The European crisis plays itself out on different levels: some clearly visible, others less so. What dominated the headlines of the past four years was Europe’s sovereign debt crisis. The fiscal crises in countries around the Mediterranean and Ireland were obvious and had to be contained by several bailout packages.
What makes this sovereign debt crisis so palpable is the fact that the sums in question are easy to ascertain. Although one may have some doubts about their reliability, at least official debt figures are in the public domain. Their development can be measured and forecast with reasonable accuracy. All it takes are a few clicks through to the website of the European Commission or the European Statistical authority, Eurostat.
Europe’s other crisis is an altogether different beast. I am talking, of course, about the crisis facing Europe’s banking sector. Though it is known that there are problems with financial institutions across the continent, their size is far more difficult to ascertain. The stress tests that had been conducted over the past years were really exercises in hiding unpleasant facts rather than revealing them. Hardly anyone really took them seriously.
To restore credibility in Europe’s financial sector, the European Central Bank is now preparing yet another stress test. This time, however, it is meant to be a genuine analysis of the real state of European banks. The ECB certainly has an incentive to paint a more realistic picture now. It will be in charge of policing the continent’s financial sectors once plans for Europe’s banking union are implemented.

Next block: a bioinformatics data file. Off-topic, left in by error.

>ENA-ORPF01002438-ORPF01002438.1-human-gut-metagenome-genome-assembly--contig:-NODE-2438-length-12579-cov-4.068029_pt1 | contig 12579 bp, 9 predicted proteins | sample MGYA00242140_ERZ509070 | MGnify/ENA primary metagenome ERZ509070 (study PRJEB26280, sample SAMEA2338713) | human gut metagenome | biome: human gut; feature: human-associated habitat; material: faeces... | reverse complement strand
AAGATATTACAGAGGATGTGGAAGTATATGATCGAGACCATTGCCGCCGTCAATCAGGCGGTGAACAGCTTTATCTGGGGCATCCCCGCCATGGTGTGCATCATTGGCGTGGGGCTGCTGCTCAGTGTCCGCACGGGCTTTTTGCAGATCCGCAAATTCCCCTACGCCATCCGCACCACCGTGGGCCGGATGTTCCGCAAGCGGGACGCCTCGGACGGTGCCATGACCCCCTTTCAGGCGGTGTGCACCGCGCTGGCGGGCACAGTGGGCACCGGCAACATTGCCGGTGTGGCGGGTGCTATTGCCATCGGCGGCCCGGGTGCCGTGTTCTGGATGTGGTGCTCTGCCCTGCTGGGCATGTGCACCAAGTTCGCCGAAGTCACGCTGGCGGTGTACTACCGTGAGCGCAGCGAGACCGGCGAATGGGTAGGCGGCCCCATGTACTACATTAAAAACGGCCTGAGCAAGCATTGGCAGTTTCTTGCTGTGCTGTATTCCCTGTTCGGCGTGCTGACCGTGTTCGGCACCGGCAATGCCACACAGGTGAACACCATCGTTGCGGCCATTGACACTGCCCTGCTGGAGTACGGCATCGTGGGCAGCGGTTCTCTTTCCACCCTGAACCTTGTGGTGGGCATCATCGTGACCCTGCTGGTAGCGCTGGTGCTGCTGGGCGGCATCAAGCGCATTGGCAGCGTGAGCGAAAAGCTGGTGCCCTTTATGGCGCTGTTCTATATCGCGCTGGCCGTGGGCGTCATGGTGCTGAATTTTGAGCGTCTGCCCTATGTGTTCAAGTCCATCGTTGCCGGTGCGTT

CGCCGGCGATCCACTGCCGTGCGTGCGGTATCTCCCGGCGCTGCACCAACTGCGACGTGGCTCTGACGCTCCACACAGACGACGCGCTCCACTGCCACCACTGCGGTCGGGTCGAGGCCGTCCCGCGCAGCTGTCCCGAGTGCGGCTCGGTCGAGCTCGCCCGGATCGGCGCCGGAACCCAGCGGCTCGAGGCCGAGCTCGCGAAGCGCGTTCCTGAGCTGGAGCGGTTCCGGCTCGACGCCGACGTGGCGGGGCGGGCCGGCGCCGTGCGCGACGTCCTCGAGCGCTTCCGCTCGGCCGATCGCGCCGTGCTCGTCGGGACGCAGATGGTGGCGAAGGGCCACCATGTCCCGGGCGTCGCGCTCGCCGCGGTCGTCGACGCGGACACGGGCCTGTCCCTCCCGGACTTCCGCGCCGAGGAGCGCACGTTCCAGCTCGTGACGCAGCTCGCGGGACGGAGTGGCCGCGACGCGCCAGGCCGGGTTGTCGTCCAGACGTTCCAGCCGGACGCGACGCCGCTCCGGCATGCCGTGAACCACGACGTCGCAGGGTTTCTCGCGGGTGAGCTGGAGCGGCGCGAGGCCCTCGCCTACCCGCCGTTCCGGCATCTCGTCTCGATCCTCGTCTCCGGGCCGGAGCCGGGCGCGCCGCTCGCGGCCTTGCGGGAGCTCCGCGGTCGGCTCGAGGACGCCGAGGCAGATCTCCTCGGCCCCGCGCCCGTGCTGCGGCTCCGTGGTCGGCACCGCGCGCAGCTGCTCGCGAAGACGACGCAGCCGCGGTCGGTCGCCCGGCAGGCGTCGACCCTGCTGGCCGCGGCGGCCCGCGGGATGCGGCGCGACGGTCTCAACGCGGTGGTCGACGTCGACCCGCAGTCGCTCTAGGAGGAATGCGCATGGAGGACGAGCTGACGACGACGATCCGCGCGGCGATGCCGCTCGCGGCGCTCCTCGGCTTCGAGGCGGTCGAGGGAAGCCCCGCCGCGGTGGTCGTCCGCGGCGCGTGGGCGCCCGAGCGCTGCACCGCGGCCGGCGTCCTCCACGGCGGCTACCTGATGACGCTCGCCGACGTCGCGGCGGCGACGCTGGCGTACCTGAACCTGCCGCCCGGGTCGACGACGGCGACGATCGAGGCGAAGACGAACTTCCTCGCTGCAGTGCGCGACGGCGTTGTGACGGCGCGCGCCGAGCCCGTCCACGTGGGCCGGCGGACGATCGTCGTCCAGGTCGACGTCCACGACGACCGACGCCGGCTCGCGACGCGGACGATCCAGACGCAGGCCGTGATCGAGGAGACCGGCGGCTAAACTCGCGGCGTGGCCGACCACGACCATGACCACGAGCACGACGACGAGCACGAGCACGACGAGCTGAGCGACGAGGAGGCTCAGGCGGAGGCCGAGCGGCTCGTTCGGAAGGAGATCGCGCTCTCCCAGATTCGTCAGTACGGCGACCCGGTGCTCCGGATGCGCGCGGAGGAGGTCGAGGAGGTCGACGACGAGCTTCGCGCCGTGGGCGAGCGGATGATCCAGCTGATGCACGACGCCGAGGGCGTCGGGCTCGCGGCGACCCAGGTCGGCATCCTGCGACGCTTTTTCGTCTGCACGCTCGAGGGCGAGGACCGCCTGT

So how large are the holes in the financial system? That is the multi-billion euro question to which there are no answers yet, just guesswork. Closely linked to it is the question of how these holes can be plugged. On this latter question, at least we are now seeing some plausible scenarios developing.
On Monday, ECB director Yves Mersch told the Frankfurter Allgemeine newspaper that the ECB would be pressing for tougher capital adequacy rules for those 130 banks that are to be monitored under the new so-called Single Supervisory Mechanism. Asked how these rules should be met, he responded that it could be through raising capital or shrinking the banks’ balance sheets. Well, yes, one might say. What else?